Top 5 Careers for Engineers to Transition Into

Whether you start out in mechanical engineering, chemical engineering, engineering management, or in civil engineering, a career change may be in the cards for you. The employment landscape of today rewards engineering graduates with the courage and perseverance to forge a career path that applies old skills to new challenges and opportunities.

Career Transition Ideas for Engineers

The fundamental skills of an engineer such as strong numeracy, problem-solving, and logical thinking are desirable characteristics for:

  • Research and Development
  • Patent Agent or Attorneys
  • Business Leaders
  • Software Specialists/Product Management
  • Teachers

We’ll get into each of these career possibilities here …

1. Research and Development

There are some alternative careers already in the industry of your expertise. Large engineering employers often run programs that focus on research and development. The focus changes from generality to understanding technical and scientific research.

If you’d like to get into a career in research and development, you’ll want to develop expertise in a specific area such as chemistry or physics. By studying the most current research on a particular topic, identify the employer’s conception of value, and build routines around the observation.

The change in perspective requires flexibility. Gain the trust of those with whom you work by acknowledging your weaknesses and asking for help in being brought up to speed. Demonstrate a willingness to learn and put forth the effort.

2. Patent Agent or Attorney

The patent bar is open to engineers hoping to practice as a patent attorney or agent. Once a qualified engineer takes and passes the patent bar exam, he or she will become a registered patent agent (even without attending law school). Patent attorneys and agents write and prosecute applications for patents at universities, corporations, law firms, or practices of their own.

There are many free resources to help in the Bar Exam preparation on this site. The interested engineer can explore a career in patent law through free interviews with patent professionals, a career assessment, and online video courses.

3. Business Leader

One-third of the S&P 500 CEOs in 2014 had an undergraduate degree in engineering. A close look at business and engineering reveals that the two specializations require some overlapping skills.

Both business leaders and engineers want things to run efficiently. They look to innovative and creative solutions while remaining rooted in the realm of possibilities. The knowledge and skills obtained in the study of engineering transfer remarkably well to business careers.

These skills include:

  • Effective problem-solving, time management, and project planning
  • Attention to detail
  • Good communication and teamwork
  • Experience in data processing and numeracy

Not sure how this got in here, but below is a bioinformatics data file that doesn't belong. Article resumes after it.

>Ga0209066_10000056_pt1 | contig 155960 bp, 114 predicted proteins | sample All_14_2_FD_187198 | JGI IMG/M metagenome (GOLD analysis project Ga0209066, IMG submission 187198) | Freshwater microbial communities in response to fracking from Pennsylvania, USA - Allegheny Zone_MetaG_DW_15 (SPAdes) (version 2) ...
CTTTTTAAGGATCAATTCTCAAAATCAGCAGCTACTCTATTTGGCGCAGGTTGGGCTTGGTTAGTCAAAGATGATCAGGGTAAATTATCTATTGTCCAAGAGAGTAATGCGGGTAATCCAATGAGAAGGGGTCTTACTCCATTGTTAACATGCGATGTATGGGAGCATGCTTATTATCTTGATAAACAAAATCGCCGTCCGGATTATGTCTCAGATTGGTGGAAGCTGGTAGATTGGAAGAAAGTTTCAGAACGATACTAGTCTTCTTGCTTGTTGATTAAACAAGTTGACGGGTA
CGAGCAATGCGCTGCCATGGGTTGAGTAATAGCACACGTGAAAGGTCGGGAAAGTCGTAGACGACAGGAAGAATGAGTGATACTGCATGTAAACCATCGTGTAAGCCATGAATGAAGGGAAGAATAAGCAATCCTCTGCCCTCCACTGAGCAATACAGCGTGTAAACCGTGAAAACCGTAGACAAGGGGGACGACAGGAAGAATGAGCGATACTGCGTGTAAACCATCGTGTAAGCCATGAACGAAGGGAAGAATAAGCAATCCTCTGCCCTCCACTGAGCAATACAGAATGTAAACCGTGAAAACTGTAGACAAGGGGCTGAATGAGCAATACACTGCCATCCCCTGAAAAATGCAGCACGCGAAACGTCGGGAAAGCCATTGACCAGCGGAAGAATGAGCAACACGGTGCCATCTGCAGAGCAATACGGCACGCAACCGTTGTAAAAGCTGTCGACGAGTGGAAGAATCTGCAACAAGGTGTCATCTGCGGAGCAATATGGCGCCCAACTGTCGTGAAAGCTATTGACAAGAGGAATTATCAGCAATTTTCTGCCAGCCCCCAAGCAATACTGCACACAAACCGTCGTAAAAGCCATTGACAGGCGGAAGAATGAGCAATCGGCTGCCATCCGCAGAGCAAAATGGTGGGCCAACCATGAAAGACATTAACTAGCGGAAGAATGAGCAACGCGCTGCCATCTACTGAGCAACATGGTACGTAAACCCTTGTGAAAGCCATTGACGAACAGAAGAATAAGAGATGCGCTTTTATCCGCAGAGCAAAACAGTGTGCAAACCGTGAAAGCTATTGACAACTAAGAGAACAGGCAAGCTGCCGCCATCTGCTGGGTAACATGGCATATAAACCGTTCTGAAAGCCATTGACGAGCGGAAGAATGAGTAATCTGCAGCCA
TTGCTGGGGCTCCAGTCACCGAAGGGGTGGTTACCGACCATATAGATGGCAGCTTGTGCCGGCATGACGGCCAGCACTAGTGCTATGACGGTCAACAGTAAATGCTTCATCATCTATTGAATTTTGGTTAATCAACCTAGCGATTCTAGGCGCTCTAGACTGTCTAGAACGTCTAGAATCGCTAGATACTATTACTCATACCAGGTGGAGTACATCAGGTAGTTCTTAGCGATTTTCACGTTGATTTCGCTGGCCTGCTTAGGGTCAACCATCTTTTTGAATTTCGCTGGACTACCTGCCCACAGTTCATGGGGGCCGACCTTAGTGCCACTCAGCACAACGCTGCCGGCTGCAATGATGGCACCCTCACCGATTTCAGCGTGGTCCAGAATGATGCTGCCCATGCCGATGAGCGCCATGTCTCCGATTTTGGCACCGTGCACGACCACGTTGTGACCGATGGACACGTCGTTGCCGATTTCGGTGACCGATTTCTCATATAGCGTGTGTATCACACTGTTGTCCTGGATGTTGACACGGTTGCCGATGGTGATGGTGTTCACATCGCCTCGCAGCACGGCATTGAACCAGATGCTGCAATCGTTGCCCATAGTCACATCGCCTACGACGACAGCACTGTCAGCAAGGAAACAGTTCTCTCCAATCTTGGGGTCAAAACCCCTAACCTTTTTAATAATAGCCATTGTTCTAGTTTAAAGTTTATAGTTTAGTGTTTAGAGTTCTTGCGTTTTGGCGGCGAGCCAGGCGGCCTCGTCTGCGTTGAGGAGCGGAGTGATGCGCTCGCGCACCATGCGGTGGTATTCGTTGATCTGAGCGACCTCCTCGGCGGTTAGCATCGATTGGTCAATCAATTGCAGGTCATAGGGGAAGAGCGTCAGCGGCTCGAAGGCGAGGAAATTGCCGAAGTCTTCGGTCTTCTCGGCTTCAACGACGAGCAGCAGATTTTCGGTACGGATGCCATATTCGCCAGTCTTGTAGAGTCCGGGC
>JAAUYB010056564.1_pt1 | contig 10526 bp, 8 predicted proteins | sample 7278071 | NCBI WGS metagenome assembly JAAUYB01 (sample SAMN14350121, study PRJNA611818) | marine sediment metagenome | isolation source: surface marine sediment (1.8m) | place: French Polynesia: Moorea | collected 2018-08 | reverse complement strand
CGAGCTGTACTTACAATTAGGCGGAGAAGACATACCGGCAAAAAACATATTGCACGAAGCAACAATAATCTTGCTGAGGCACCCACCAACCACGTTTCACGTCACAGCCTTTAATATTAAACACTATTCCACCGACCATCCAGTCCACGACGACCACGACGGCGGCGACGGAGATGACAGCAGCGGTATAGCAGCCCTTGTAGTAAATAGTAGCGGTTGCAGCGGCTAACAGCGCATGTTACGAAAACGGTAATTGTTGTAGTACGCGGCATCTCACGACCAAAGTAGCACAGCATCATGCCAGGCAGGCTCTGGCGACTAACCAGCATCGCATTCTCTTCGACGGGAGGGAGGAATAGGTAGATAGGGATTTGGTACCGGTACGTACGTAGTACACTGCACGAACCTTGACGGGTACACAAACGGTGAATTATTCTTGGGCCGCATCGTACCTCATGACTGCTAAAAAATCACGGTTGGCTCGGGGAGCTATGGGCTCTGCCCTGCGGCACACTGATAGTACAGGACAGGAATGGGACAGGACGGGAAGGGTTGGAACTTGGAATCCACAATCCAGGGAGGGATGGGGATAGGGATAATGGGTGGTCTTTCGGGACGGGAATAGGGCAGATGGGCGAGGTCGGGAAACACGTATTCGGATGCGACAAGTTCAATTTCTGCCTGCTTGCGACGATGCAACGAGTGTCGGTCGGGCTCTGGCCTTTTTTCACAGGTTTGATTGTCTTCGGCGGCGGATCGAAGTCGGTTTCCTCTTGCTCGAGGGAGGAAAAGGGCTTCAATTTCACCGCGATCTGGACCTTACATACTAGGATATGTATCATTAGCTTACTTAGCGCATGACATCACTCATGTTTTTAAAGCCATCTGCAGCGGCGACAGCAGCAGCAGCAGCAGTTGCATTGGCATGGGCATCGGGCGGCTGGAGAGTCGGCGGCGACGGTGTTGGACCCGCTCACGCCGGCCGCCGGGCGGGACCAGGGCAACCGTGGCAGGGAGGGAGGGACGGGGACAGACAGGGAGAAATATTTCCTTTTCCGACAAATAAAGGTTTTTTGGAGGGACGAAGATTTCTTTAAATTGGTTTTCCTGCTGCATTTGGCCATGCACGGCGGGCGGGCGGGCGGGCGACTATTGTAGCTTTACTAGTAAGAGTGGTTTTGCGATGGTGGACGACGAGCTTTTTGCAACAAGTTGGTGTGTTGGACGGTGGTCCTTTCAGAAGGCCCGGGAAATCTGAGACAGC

• A high level of technical knowledge and computer skills

These skills are part of the reason there is a growing dominance of engineers in the business leaders of the world. Business leaders typically earn slightly more than engineers and often prefer the business sector working conditions.

4. Software Specialist/Product Management

Software industry hiring managers are looking for engineers for product management jobs. There are sometimes unrealistic expectations. It is best that engineers, transitioning to software product managers first act as the technical program manager, customer support in a startup, sales engineer, or project manager.

First, product manager jobs are usually a stepping stone to the ultimate career goal. Someone with the time and money benefits from earning an MBA from a business school. While studying, you can create a network of extraordinary individuals, get a view of the global business world, and get a different perspective on problems and develop communication skills.

An alternative would be signing up for immersive classes that last from six to 24 weeks. They cover topics that will aid in getting that dream job. Software engineers believe programming skills guarantee a product manager job. They emphasize their technical background on resumes and during interviews. The talent that wins the position shows interest in other industry areas and demonstrates a diverse knowledge.

5. Teaching

What first attracts many people to engineering is the application of science and the use of problem-solving skills. The knowledge of these processes can be used to train others and turn young scientists into engineers.

Teaching engineering related subjects allows a person to look at creative engineering aspects and help students develop problem-solving skills. The engineer can provide real-world examples from course study and time spent as an engineer.

Scientific and technical concepts are brought to life. Requirements include experience with children, an enthusiasm for the subject, and excellent communication. Other similar jobs put an engineering background to use as a higher education lecturer who specializes in a particular area.

Make Sure You Know What You Want

Each organization hires former engineers based on a set of factors pertinent to the new field. Engineers who succeed in the endeavor have skills in a specific area that makes them stand out from other candidates.

In addition to skills, you will want to make sure the new career offers many possible advantages in comparison to your old career. Advantages might include the following:

  • A higher salary
  • To be creative
  • To help others
  • To do something sociable
  • To work on cutting-edge projects
  • To build or make things
  • To travel

It’s important to know what motivates you before you take the next leap and make sure the profession includes at least most of what you want.